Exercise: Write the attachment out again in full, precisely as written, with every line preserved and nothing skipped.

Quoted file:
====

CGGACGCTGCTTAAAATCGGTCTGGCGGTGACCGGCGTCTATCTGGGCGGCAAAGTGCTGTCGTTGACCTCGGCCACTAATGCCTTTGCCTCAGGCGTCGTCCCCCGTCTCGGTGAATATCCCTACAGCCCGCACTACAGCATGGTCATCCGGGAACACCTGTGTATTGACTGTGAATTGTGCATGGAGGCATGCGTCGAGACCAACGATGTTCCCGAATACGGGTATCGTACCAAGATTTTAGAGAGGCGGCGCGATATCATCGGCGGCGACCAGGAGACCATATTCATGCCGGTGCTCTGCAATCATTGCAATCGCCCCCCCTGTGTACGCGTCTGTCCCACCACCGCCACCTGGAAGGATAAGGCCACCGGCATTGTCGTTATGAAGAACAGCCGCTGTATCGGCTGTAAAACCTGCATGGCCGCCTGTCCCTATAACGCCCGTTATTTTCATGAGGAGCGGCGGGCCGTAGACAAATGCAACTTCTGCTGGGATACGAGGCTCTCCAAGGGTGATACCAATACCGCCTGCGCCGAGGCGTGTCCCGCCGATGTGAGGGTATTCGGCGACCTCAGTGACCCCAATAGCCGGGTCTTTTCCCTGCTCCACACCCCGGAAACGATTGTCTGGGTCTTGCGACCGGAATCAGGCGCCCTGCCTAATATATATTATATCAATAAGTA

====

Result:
CGGACGCTGCTTAAAATCGGTCTGGCGGTGACCGGCGTCTATCTGGGCGGCAAAGTGCTGTCGTTGACCTCGGCCACTAATGCCTTTGCCTCAGGCGTCGTCCCCCGTCTCGGTGAATATCCCTACAGCCCGCACTACAGCATGGTCATCCGGGAACACCTGTGTATTGACTGTGAATTGTGCATGGAGGCATGCGTCGAGACCAACGATGTTCCCGAATACGGGTATCGTACCAAGATTTTAGAGAGGCGGCGCGATATCATCGGCGGCGACCAGGAGACCATATTCATGCCGGTGCTCTGCAATCATTGCAATCGCCCCCCCTGTGTACGCGTCTGTCCCACCACCGCCACCTGGAAGGATAAGGCCACCGGCATTGTCGTTATGAAGAACAGCCGCTGTATCGGCTGTAAAACCTGCATGGCCGCCTGTCCCTATAACGCCCGTTATTTTCATGAGGAGCGGCGGGCCGTAGACAAATGCAACTTCTGCTGGGATACGAGGCTCTCCAAGGGTGATACCAATACCGCCTGCGCCGAGGCGTGTCCCGCCGATGTGAGGGTATTCGGCGACCTCAGTGACCCCAATAGCCGGGTCTTTTCCCTGCTCCACACCCCGGAAACGATTGTCTGGGTCTTGCGACCGGAATCAGGCGCCCTGCCTAATATATATTATATCAATAAGTA